After more than two decades of internet acceleration to the point of near-ubiquitous digital adoption, it’s time to transition to a decentralized internet. Collectively, more than half of the world’s population owns a smartphone, a powerful and convenient gateway to internet access, which has spurred unprecedented internet usage over the past decade.
According to the Pew Research Center, more than 80% of US adults are daily internet users and, incredibly, nearly 30% report that they are online “almost constantly.” As a result, internet service providers (ISPs) have encountered significant growth.
Source- Pew Research Center
With people becoming overwhelmingly more connected with time, this trend is poised to continue well into the future, which presents a big problem for both ISPs and the customers who rely on their services to participate in an increasingly interconnected world.
While companies are clamoring to develop a solution, new developments in decentralized computing offer a compelling opportunity to reorient our ISP ecosystem into a sustainable, scalable infrastructure capable of handling the exponential growth headed our way.
The Implications for ISPs
The centralized model that began with the initial onset of the internet in the 1990s is mostly unsuitable for internet usage both today and in the future.
Bandwidth and data are in almost constant demand, and some of the biggest tech companies in the world are clamoring to fill the void. Google, Microsoft, and especially Amazon, each deploy massive data centers around the world. For instance, Amazon’s cloud platform, Amazon Web Services, manages as much 40% of the cloud market, serving as the backend for many of the most popular websites in the world.
To meet this burgeoning demand, these companies are deploying significant services that route internet traffic to the nearest hub. However, the synchronization efforts required to create parity between data centers consume more bandwidth than public internet traffic.
Looking ahead, it’s clear that ISPs are not equipped to handle the future of the internet. Their growing responsibilities and bloated infrastructure are anathemas to the expansion-saturated market that awaits in the years ahead.
Simply put, bigger technology isn’t the solution. We need better technology to facilitate internet traffic in the decade ahead.
The Decentralized Solution
This problem is emerging at the same time that blockchain technology is mainstreaming the idea of decentralized computing that distributes responsibilities and capabilities across thousands or millions of devices around the world. Now, it’s possible that the decentralized internet can compete as a solution to the increased and increasing traffic and consumer complexities experienced by ISPs.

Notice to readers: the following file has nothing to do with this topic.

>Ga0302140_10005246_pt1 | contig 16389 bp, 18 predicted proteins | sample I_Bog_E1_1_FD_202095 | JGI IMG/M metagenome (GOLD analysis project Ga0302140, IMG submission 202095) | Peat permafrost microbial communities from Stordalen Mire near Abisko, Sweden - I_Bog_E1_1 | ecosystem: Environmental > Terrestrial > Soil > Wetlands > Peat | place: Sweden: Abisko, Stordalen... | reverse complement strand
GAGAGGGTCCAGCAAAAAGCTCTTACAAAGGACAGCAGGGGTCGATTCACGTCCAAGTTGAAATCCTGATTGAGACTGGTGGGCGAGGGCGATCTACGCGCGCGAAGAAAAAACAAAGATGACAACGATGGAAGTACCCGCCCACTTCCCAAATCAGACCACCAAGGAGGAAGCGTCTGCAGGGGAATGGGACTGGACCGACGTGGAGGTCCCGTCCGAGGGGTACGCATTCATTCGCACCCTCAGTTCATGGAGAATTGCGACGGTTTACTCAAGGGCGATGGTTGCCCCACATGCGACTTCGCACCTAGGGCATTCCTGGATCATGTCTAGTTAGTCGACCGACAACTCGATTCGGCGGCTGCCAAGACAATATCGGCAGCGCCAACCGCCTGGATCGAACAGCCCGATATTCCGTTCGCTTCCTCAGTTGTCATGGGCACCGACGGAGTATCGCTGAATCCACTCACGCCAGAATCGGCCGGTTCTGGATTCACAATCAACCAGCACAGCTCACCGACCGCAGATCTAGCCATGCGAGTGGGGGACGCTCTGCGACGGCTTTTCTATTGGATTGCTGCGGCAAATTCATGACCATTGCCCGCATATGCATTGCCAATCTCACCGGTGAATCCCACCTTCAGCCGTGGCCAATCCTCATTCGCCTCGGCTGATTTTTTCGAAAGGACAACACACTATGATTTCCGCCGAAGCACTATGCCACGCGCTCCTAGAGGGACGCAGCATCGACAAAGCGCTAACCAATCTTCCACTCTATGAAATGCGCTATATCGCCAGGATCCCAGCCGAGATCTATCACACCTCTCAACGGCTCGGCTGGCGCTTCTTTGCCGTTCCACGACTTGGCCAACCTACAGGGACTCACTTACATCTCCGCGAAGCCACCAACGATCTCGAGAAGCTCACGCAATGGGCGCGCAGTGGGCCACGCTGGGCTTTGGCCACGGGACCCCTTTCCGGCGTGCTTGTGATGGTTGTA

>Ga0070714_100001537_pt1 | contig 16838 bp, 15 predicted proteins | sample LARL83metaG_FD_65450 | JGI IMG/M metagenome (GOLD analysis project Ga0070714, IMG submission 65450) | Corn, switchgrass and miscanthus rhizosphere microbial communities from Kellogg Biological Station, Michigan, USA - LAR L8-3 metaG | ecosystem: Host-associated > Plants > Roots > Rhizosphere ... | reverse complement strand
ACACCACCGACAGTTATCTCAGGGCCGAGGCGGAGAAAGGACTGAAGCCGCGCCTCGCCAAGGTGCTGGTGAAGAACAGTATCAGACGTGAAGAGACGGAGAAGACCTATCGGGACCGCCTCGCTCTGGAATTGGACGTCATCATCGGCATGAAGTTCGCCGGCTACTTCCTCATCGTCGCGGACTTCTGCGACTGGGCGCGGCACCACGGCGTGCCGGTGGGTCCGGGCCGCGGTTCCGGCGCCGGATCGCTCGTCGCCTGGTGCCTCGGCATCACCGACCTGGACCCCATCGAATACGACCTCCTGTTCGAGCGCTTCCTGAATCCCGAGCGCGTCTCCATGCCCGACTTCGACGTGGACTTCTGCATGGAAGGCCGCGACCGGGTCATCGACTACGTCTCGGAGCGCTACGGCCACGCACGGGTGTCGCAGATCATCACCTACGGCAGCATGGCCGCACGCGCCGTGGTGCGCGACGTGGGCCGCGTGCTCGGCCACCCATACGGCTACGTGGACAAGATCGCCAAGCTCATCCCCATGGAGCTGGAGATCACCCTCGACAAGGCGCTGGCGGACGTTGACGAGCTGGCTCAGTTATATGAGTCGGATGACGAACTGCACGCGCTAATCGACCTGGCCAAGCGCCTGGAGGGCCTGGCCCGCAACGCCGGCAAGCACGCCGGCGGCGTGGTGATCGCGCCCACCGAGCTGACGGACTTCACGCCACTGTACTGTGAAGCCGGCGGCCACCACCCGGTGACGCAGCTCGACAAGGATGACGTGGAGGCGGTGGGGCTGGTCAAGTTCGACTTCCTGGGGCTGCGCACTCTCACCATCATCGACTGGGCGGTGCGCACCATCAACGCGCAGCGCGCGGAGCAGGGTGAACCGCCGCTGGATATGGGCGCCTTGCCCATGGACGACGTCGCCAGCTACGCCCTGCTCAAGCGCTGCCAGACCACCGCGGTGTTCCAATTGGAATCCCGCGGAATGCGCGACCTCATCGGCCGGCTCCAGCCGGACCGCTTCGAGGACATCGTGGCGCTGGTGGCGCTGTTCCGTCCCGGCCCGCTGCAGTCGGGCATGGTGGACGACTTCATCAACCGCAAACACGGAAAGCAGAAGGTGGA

For instance, ThreeFold, a blockchain platform for the decentralized internet that provides a grid of self-managing internet capacity, is built to both democratize the internet while providing a scalable solution to growing ISP traffic.
ThreeFold, along with a cadre of other blockchain platforms, are striving to provide a decentralized internet that is every bit as capable and convenient as today’s centralized offerings. In other words, as Brennan Novak, a user-interface designer, told The New Yorker, “The challenge is to make decentralized alternatives that are as secure, convenient, and seductive as a Google account.”
Of course, decentralizing the internet is about much more than just aesthetics. Data collection has become big business in the digital age, accounting for a $1.7 trillion sub-economy for the G7 countries alone. However, after more than a decade of unbridled participation in this economy, consumers are taking notice and demanding that companies do a better job of protecting their personal information.
That’s why platforms like dWeb are developing an alternative framework for the internet that relies on decentralization to improve privacy and data management. As the company’s founder, Mark Nadal, told NBC, “This isn’t about technology individually. It’s about creating an environment of opportunity that benefits everyone.”
The ethos of the decentralized internet is supported by privacy regulations like Europe’s General Data Protection Regulation and California's Consumer Privacy Act give consumers more control over their information. The current ISP landscape is set up to collect and store as much information as possible. At the same time, the decentralized internet can be configured from the beginning with privacy as a first priority.
In short, the first iteration of the internet was founded on centralized platforms that have become frighteningly powerful and less effective with time. However, the next generation can be defined by decentralization, ensuring that everyone has an opportunity to use a capable, secure, and private internet.
With so many people access the internet as a constant and continual part of their day, it’s clear that internet usage is on an unstoppable path higher, which means that now is the right time to make the decentralized internet infrastructure for today, tomorrow, and well into the future.